Posted for Marjorie L. Haines, Spring Digital Library Intern, Villanova University:
Beatrice Mae Correia’s WWI scrapbook, now a feature of Villanova University’s Special Collections, displays graphic and often disturbing images from the Great War. Many war-themed scrapbooks tend to portray personal or familial involvement, such as the scrapbook of Einer Smestad, WWI US Infantryman, or Captain James Archbald’s scrapbook of the Mexican Revolution Border War. Correia’s collection, on the other hand, exhibits the gruesome death and destruction of WWI. A number of the photographs appear to be acquired from retail sources, as duplicates are found in other WWI special collections. Photography of war corpses developed into a popular practice, particularly during the American Civil War, and Correia represents the consumer market for this distinctive product.
Photos of war corpses wash away the clean, sanitary picture of war and bring to light the ghastly consequences. Yet today’s surplus publication of gore and death, as seen in movies, YouTube, and other media sources, seems to dampen the sobering effect. Reality and imagination tend to merge, predominantly with the former morphing into the latter. The people viewed in this scrapbook existed. They were someone’s child, sibling, parent, friend, and confidant. They had dreams and aspirations. Where would you draw the line of respect and remembrance in regards to these immortalizations of others’ suffering and death?
“Deadman’s hill. Verdun 1916.”
The first page of Correia’s scrapbook contains an image of Deadman’s Hill commonly found on the face of postcards. This photo depicts dead Germans at Morte-Homme – Deadman’s Hill – in France after the Battle of Verdun. In 1916 the Germans sacrificed a significant amount of men and arms in an attack that was intended to acquire a swift and decisive victory; this anticipated success was to come at a time when Germany needed to reaffirm her superiority in the face of internal dissention and external skepticism. The resulting German ‘defeat’ led to Verdun’s nickname as “The Slaughter-House of Germany.” (The Battle of Verdun (1914-1918), p. 29, 1919, Michelin & Cie: Clermont-Ferrand, France) The photo acutely conveys the horror of the aftermath, notably with a bare leg bone protruding from a disfigured boot in a fashion worthy of Hollywood carnage scenes.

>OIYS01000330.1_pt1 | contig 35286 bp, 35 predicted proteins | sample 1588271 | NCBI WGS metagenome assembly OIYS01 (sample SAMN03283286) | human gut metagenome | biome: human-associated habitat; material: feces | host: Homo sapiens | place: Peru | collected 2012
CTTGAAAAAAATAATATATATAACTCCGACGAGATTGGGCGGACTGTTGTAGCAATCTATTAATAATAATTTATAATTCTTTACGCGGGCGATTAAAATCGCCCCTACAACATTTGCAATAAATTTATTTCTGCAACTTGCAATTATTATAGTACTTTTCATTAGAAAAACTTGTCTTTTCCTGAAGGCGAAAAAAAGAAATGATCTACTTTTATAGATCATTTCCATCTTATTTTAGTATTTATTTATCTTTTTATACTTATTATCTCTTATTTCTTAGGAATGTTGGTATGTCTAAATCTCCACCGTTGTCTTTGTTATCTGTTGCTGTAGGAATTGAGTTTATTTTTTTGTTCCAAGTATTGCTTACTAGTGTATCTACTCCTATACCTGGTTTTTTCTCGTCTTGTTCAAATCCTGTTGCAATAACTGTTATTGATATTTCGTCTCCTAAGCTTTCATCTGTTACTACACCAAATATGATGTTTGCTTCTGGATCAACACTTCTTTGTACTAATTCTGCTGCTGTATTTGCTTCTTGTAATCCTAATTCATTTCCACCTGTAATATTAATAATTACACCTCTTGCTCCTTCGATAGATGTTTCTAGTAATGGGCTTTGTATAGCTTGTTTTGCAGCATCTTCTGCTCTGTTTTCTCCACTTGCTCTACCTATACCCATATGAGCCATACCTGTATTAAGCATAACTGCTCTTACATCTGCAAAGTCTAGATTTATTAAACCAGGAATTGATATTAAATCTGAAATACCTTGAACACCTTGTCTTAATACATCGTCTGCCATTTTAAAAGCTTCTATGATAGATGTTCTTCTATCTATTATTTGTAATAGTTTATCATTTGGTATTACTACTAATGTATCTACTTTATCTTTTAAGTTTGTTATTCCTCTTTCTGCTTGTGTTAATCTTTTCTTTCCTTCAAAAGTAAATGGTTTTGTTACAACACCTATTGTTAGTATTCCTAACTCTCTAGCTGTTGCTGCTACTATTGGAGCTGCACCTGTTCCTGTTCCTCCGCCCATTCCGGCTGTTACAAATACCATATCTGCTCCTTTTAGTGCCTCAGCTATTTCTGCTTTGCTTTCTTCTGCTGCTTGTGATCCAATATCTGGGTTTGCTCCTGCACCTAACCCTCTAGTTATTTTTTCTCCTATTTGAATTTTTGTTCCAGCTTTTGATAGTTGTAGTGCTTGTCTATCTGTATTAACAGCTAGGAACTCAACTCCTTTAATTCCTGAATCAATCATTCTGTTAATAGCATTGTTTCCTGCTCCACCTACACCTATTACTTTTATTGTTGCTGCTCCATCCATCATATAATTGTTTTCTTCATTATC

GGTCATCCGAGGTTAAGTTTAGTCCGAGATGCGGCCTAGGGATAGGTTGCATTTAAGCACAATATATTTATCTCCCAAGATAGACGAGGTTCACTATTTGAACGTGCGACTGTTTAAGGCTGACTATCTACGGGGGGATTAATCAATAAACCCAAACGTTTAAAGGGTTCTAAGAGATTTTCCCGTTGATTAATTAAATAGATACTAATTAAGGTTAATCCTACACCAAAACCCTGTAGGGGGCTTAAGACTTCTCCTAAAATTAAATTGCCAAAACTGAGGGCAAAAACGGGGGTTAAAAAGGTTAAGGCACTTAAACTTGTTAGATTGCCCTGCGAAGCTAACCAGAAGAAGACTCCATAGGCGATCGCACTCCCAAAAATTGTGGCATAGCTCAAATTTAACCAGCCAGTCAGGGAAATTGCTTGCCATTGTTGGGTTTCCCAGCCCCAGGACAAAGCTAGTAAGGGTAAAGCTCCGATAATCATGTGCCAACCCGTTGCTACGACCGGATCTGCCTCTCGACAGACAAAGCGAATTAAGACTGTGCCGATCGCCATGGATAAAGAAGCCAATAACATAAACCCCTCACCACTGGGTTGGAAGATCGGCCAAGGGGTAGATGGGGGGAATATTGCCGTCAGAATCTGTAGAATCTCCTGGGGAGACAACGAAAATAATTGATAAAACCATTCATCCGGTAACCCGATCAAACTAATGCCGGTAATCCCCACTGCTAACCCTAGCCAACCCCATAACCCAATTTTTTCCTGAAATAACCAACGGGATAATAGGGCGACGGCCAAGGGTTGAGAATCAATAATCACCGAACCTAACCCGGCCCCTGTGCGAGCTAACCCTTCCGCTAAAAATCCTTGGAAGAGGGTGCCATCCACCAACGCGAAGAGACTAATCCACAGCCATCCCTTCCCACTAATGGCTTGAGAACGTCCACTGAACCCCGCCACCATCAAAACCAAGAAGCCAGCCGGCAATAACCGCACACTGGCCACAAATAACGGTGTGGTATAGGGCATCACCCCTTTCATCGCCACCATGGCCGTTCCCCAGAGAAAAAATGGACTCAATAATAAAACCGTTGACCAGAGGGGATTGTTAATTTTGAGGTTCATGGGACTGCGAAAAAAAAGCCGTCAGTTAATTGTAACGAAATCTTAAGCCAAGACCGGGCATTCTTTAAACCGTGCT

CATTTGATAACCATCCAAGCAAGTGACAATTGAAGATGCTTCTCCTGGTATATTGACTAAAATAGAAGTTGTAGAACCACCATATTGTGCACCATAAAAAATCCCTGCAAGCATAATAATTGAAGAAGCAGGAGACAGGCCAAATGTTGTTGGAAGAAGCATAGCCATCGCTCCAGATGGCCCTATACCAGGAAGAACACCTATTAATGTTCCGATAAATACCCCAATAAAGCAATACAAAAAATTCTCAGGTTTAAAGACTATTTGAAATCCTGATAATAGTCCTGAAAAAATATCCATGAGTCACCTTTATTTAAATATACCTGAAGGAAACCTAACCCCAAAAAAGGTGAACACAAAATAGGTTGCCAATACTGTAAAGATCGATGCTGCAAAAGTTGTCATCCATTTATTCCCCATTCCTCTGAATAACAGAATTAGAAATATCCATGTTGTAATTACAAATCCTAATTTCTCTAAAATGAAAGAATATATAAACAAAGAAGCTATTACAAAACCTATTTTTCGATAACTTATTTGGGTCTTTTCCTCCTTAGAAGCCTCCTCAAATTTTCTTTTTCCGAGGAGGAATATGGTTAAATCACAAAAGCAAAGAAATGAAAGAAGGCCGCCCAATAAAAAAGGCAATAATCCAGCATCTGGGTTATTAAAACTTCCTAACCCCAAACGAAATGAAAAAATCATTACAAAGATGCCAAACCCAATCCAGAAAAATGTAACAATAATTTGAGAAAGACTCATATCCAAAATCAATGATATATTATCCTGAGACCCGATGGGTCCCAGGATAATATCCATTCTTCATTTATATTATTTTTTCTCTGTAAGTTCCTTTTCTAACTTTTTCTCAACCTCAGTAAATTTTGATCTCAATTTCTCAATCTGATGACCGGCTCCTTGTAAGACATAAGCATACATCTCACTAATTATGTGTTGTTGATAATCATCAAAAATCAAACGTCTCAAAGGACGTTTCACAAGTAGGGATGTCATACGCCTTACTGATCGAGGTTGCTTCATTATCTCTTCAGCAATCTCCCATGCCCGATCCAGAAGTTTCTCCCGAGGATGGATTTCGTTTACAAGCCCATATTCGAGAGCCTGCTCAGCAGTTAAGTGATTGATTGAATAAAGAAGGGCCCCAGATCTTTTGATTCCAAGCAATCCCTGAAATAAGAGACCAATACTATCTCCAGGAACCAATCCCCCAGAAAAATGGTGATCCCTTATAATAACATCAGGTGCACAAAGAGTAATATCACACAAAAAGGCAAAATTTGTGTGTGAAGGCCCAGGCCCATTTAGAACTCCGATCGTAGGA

“Refugees Fleeing Before German Adfance Near Chateau Thirry”
It is estimated that WWI generated a minimum of 10 million refugees, almost a fifth of which were internally displaced French persons. (Refugees, 2014, Gatrell, Peter, International Encyclopedia of the First World War) Imagine your own life as a WWI refugee. Fleeing meant leaving your home with the understanding that it will likely be uninhabitable when – if – you return. You could only take what you could carry. You would lose contact with almost everyone you know. Your livelihood would depend on the goodwill of strangers, who may eventually tire of the influx of refugees. You may try to stay near your home, hoping to return soon, only to be pushed farther and farther away along with additional refugees.
“Mine Explosion. Chevoncourt.”
This image, on record in two other locations (WorldWar, Durham Museum), likely shows the German mine explosion in French-occupied Chauvoncourt, France on November 18, 1914. (The New York Times Current History: The European War, Volume 2, p. 1011, 1917, New York Times Company) Where would you prefer to be in the Great War: on the surface with poisonous gas, bullets, and explosives, or below the ground with poisonous gas, potential tunnel collapse, and explosives?
“After the Marne fighting 1914. 1916.”
Countless skulls, long bones, and ribs, all piled together in an indistinguishable mix. Is it easier to objectify these corpses, as they no longer resemble a single, complete human form, with no human identifiers such as clothing? Does it matter if these are allies or enemy? This grisly pile of human bones represents only a sampling of the death accumulated, on both sides, during the Great War.